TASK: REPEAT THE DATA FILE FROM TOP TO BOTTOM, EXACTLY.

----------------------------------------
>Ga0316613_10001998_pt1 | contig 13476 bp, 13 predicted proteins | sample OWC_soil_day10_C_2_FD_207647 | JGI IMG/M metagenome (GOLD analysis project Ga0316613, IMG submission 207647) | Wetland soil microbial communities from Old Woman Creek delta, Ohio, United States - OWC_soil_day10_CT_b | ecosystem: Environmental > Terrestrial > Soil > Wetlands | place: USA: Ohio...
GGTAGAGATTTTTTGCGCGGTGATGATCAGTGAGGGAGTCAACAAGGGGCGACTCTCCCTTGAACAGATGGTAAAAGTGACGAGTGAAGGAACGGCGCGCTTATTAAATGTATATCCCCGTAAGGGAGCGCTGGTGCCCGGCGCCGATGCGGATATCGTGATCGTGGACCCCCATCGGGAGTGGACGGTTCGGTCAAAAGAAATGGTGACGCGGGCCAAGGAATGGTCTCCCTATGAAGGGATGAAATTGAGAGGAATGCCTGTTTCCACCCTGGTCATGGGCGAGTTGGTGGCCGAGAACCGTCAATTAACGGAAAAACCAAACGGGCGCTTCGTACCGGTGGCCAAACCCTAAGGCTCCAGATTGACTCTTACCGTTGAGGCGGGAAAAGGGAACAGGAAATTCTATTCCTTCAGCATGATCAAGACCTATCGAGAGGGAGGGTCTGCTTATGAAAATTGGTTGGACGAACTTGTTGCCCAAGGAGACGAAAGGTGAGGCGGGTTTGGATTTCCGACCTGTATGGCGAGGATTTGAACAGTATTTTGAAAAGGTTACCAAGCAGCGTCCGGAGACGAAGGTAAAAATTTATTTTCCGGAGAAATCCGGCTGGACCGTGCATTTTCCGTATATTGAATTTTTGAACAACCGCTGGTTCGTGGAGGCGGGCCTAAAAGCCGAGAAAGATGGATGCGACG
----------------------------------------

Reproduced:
>Ga0316613_10001998_pt1 | contig 13476 bp, 13 predicted proteins | sample OWC_soil_day10_C_2_FD_207647 | JGI IMG/M metagenome (GOLD analysis project Ga0316613, IMG submission 207647) | Wetland soil microbial communities from Old Woman Creek delta, Ohio, United States - OWC_soil_day10_CT_b | ecosystem: Environmental > Terrestrial > Soil > Wetlands | place: USA: Ohio...
GGTAGAGATTTTTTGCGCGGTGATGATCAGTGAGGGAGTCAACAAGGGGCGACTCTCCCTTGAACAGATGGTAAAAGTGACGAGTGAAGGAACGGCGCGCTTATTAAATGTATATCCCCGTAAGGGAGCGCTGGTGCCCGGCGCCGATGCGGATATCGTGATCGTGGACCCCCATCGGGAGTGGACGGTTCGGTCAAAAGAAATGGTGACGCGGGCCAAGGAATGGTCTCCCTATGAAGGGATGAAATTGAGAGGAATGCCTGTTTCCACCCTGGTCATGGGCGAGTTGGTGGCCGAGAACCGTCAATTAACGGAAAAACCAAACGGGCGCTTCGTACCGGTGGCCAAACCCTAAGGCTCCAGATTGACTCTTACCGTTGAGGCGGGAAAAGGGAACAGGAAATTCTATTCCTTCAGCATGATCAAGACCTATCGAGAGGGAGGGTCTGCTTATGAAAATTGGTTGGACGAACTTGTTGCCCAAGGAGACGAAAGGTGAGGCGGGTTTGGATTTCCGACCTGTATGGCGAGGATTTGAACAGTATTTTGAAAAGGTTACCAAGCAGCGTCCGGAGACGAAGGTAAAAATTTATTTTCCGGAGAAATCCGGCTGGACCGTGCATTTTCCGTATATTGAATTTTTGAACAACCGCTGGTTCGTGGAGGCGGGCCTAAAAGCCGAGAAAGATGGATGCGACG